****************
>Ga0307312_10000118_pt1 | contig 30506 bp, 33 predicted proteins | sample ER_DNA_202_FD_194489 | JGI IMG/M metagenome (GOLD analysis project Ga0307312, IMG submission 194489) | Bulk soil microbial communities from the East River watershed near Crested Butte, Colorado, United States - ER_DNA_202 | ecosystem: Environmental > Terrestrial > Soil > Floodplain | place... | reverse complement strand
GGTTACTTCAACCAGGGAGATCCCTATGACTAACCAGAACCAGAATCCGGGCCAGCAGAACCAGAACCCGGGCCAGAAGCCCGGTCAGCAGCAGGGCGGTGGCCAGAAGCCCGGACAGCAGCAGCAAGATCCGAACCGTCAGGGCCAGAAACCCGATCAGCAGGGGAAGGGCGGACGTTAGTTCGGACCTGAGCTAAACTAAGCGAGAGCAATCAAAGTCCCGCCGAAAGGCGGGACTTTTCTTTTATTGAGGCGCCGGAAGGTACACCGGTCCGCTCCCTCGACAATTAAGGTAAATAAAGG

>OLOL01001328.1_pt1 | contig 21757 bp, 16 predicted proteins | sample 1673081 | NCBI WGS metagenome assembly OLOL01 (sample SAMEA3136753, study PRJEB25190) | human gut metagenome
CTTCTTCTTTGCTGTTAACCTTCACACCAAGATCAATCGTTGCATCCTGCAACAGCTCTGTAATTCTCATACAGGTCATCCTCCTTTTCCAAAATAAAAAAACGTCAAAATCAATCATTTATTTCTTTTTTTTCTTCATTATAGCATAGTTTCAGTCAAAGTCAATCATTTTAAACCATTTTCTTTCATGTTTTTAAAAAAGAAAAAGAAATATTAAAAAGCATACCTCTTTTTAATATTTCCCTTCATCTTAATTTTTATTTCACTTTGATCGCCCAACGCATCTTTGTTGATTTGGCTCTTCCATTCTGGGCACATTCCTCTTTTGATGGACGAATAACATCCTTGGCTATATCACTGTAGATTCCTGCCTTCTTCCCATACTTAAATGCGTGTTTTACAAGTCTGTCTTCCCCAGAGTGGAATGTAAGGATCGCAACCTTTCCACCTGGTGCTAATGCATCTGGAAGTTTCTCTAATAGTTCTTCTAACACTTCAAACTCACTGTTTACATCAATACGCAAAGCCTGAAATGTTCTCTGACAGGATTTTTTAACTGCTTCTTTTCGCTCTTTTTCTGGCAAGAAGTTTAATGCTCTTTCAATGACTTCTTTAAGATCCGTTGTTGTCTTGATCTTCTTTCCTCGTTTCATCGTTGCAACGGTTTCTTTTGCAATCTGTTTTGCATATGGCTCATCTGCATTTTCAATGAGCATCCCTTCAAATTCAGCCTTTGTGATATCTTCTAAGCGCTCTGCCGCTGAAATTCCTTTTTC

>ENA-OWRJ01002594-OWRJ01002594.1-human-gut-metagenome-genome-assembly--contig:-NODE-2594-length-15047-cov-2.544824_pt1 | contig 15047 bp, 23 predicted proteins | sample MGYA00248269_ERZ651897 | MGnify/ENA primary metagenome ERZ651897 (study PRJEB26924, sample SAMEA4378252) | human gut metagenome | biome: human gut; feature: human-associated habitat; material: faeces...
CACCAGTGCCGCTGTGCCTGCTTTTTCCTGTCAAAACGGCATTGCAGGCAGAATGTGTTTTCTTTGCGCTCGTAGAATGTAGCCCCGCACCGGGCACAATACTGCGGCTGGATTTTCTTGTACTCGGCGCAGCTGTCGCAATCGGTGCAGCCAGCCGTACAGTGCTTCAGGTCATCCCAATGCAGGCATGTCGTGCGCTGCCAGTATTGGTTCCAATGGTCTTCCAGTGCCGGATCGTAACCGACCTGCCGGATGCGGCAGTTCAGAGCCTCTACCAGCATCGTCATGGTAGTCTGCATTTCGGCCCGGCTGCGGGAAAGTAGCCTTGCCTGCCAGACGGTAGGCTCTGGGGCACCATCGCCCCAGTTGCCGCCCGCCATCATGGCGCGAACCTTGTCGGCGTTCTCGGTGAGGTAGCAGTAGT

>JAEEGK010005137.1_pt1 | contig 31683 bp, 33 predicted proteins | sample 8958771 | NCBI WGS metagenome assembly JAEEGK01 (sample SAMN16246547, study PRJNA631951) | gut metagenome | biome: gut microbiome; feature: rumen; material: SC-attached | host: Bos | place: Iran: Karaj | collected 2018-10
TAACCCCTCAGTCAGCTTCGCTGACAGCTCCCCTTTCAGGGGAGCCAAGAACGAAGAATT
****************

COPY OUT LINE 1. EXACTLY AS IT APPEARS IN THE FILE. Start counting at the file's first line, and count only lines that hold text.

>Ga0307312_10000118_pt1 | contig 30506 bp, 33 predicted proteins | sample ER_DNA_202_FD_194489 | JGI IMG/M metagenome (GOLD analysis project Ga0307312, IMG submission 194489) | Bulk soil microbial communities from the East River watershed near Crested Butte, Colorado, United States - ER_DNA_202 | ecosystem: Environmental > Terrestrial > Soil > Floodplain | place... | reverse complement strand